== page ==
Many rodeos were recently rescheduled in the Central Alberta area due to an outbreak across Western Canada and the United States of the highly contagious equine herpes virus, EHV-1.
Even small town parades saw fewer horses due to the ease with which the virus spreads.
The outbreak gained notice at a cutting event in Ogden, Utah, where horse and rider separate cattle from their herd, and has had little to no impact on the show-jumping groups because there is so little overlap between the two sports.
“EHV-1 doesn’t affect people or pets. It is a horse virus and there are no human health concerns,” said Chief Provincial Veterinarian Gerald Hauer.
Hauer said the original virus has been around many years, dating back as many as 10. It causes respiratory problems in young horses, abortions in mares and rarely neurological problems that can be very serious.
However, the strain that recently broke out is nEHV-1 which is a neurotrophic form of the virus that is more likely to cause neurological problems and is recognized as being more severe.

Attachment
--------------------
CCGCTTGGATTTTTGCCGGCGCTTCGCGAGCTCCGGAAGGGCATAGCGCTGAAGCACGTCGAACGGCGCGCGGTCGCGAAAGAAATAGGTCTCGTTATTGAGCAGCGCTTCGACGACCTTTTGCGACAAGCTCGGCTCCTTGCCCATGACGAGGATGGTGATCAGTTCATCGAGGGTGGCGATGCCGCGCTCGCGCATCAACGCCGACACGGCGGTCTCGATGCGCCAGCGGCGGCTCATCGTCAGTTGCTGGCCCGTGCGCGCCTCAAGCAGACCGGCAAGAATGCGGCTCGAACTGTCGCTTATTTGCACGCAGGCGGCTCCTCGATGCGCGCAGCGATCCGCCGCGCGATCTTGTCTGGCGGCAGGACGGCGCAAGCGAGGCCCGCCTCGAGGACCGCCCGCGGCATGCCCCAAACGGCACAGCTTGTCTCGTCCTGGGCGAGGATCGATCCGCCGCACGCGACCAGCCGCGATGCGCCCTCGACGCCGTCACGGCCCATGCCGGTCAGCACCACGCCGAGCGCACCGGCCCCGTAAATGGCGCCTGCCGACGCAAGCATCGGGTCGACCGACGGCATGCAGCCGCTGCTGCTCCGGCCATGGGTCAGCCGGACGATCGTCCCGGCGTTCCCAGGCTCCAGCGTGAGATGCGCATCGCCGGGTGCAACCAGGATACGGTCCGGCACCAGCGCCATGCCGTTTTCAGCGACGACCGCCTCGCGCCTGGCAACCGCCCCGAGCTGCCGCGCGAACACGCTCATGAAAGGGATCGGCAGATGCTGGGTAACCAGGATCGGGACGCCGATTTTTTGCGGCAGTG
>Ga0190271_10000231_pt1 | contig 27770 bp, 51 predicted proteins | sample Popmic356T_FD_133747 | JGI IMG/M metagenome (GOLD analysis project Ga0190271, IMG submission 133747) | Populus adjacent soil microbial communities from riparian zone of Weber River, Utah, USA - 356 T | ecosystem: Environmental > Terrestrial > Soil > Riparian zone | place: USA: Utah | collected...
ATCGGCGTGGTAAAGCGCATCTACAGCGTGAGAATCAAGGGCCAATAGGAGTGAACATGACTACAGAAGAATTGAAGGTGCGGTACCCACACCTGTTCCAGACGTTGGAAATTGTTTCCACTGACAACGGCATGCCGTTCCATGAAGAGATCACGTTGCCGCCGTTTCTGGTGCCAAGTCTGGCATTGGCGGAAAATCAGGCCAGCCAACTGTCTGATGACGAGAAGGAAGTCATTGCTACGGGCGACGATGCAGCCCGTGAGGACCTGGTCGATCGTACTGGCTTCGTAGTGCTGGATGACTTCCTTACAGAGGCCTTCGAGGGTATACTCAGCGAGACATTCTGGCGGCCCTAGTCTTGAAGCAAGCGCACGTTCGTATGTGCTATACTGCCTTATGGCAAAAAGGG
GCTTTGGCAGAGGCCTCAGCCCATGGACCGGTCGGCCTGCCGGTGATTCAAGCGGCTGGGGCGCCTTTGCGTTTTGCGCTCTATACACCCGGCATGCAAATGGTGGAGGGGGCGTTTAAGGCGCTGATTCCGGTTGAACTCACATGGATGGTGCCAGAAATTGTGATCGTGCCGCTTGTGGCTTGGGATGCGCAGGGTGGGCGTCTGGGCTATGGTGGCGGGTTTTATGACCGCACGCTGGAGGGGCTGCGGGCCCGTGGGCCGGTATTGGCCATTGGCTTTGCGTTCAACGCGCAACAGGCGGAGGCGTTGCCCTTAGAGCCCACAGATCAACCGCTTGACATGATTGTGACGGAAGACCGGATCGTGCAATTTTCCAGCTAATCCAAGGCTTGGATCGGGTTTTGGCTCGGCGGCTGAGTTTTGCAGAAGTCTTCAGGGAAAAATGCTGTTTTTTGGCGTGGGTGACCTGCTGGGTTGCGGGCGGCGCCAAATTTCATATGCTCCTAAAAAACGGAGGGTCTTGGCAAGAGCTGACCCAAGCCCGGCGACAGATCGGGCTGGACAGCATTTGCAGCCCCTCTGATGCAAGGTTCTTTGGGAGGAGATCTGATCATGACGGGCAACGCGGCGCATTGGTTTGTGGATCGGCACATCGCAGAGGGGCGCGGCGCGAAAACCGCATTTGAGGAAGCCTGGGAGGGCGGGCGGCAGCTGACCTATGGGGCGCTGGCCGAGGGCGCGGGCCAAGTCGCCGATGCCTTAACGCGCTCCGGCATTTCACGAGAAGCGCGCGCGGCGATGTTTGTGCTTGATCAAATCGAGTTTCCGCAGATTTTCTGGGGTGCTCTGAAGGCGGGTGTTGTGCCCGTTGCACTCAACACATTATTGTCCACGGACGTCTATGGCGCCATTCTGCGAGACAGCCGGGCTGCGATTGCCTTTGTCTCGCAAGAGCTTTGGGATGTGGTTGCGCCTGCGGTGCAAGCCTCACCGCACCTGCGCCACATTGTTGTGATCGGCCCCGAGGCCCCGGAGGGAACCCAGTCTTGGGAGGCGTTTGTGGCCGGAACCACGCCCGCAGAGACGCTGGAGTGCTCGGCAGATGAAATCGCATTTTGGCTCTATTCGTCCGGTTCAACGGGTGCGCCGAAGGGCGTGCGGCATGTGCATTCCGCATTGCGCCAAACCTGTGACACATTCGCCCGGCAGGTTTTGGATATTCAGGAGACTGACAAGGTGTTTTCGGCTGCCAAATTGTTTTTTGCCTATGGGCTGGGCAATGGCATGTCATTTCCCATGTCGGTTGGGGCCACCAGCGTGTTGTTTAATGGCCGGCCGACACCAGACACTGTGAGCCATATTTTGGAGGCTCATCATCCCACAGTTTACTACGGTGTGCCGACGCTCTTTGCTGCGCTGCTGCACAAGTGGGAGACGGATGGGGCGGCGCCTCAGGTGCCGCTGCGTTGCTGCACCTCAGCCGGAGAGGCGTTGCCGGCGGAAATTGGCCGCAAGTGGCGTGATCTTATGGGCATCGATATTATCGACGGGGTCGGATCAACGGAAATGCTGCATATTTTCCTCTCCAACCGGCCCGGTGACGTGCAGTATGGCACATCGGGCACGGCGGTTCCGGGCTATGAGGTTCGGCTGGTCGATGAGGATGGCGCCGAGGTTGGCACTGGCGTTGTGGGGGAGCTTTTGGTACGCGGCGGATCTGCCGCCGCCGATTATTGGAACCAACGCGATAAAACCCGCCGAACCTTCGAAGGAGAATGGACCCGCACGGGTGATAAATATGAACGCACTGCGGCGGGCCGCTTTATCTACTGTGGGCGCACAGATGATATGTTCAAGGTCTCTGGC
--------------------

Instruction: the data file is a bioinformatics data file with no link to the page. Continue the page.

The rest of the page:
“We recommend that people become familiar with the infection control procedures including washing hands after being around a sick horse, washing equipment or not sharing equipment between horses, and calling a vet if your horse seems sick,” said Hauer.
Symptoms that are indicative of the virus include respiratory problems, fever, and lack of coordination.
In Alberta, the disease is only classified as notifiable. This means that the disease should be reported to the province but they will not require the horse to be put in quarantine; they simply notify other owners and vets.
In the two and a half years that the disease has been deemed notifiable this is the first time the province has ever been made aware of a case.
Hauer says that owners have been very responsible about the disease.
“You can do your part to keep your friends, partners and neighbours’ horses safe by keeping sick horses home and in quarantine.”
And while many local rodeos were cancelled, this was not mandated to them.
“The rodeos not running would have been the call of the organizers. What we have been recommending was to be aware of the situation and talk to the event vet and assess the risk of carrying on.”
For more information, visit www.agric.gov.ab.ca.